While eviction is a universally stressful event, people with mental health conditions can face unique obstacles with housing retention for reasons related specifically to their disability. This paper provides a review of housing settings and specific risks of eviction for individuals with mental illness before focusing on housing court and the challenges these individuals and court personnel face therein and identifies junctures at which supportive, problem-solving interventions can ensure the necessary community supports and legal representation.
With support from the Clinical Scholars Program, a national health leadership initiative funded by the Robert Wood Johnson Foundation, Newark Community Solutions convened a group of cross-sector service organizations and community members as part of the Health, Housing, and Justice Access (HHJ) project. The goal was to increase equity and accessibility for virtual health, social service, and court proceedings during the pandemic.
Whether it is a warm meal or a pair of shoes, we help people who are housing insecure and living with severe mental health issues address immediate needs and then work towards linking them to longer-term housing, services, and support. With programs like Community First, law enforcement no longer has to be the only response to mental health crises and homelessness.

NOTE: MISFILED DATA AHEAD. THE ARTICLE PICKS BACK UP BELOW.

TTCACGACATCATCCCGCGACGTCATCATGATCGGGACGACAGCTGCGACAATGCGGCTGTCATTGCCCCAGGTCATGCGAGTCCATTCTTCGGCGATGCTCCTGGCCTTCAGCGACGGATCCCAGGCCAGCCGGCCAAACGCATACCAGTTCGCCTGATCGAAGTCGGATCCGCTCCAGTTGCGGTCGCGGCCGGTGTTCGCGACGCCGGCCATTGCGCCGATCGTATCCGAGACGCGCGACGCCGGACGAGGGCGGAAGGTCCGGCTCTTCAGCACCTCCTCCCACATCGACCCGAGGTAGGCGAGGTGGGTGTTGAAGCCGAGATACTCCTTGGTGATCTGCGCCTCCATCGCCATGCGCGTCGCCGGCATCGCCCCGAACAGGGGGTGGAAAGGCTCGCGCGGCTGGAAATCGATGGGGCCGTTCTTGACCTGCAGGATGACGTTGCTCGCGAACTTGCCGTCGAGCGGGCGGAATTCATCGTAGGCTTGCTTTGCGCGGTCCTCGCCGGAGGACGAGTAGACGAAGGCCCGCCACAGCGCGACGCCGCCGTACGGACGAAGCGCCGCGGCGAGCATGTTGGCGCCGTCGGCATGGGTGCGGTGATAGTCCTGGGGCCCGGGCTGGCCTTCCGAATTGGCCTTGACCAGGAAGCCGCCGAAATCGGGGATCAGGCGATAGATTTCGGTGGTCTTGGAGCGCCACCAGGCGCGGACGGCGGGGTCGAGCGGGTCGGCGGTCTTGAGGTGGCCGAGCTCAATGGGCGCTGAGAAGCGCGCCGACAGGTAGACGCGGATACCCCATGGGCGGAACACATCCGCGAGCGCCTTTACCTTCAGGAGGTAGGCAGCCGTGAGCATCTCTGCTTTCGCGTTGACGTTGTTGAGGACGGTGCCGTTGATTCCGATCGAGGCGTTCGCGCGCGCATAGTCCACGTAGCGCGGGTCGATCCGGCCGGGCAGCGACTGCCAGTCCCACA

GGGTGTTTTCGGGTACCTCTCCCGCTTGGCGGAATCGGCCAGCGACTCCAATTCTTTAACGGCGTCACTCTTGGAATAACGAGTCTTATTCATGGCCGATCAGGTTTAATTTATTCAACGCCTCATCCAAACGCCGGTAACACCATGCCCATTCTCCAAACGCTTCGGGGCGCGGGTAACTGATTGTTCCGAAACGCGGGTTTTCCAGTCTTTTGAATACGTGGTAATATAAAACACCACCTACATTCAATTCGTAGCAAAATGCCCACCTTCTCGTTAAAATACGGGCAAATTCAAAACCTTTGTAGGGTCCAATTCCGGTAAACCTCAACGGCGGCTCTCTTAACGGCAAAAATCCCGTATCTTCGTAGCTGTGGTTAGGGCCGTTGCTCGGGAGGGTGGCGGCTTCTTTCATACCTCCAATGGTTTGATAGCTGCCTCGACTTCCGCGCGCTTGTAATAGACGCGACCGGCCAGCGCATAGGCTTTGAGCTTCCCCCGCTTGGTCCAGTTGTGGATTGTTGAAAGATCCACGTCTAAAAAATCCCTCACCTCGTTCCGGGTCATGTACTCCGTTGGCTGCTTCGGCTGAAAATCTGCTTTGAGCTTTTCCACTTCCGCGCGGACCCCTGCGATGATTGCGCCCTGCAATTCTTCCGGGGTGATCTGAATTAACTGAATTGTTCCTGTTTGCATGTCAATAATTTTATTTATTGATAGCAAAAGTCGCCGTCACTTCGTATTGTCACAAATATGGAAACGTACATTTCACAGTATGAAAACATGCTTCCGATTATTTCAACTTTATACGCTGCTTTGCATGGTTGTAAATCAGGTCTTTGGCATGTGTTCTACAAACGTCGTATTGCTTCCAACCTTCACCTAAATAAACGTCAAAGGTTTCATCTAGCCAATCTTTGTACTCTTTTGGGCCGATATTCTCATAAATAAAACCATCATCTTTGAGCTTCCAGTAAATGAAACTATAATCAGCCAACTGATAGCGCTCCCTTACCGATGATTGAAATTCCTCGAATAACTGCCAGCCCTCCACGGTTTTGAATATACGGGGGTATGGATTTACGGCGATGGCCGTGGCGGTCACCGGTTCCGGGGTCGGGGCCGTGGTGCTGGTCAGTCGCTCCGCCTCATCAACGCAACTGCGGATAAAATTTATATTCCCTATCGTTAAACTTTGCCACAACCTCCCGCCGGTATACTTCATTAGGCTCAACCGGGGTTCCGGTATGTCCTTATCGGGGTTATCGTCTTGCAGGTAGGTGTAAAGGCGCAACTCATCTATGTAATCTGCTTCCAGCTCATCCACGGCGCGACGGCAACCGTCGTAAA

The effects of the coronavirus are not being experienced equally. Whether it’s infection rates, deaths, or job losses, people of low-income and of color are being hit hardest. In New York City, many of those effects are concentrated in communities where public housing is located. Our Neighborhood Safety Initiatives works with public housing residents. On New Thinking, the program's Alicia Arrington explains the challenge, and the response.
The goal of Neighbors in Action is to build safer and healthier communities for all. Through our programming in the Brooklyn, New York, neighborhoods of Crown
Heights and Bedford-Stuyvesant, we work to create communities where violence is neither needed nor wanted, neighbors have increased autonomy and decision-making capabilities, and the people who want to lead have the skills to do so.
On our New Thinking podcast, Patrick Sharkey, the author of Uneasy Peace: The Great Crime Decline, the Renewal of City Life, and the Next War on Violence, discusses the wider costs of violence and the threat posed by inequality and disinvestment to the current fragile gains. He points to the signal role of community organizing and community-based nonprofits in combating violence and building safer, more resilient cities.
This monograph starts with a question: What can we do differently to enhance public safety, reduce the use of incarceration, and improve public perceptions of justice in a Brooklyn neighborhood that experiences both high crime and high rates of incarceration?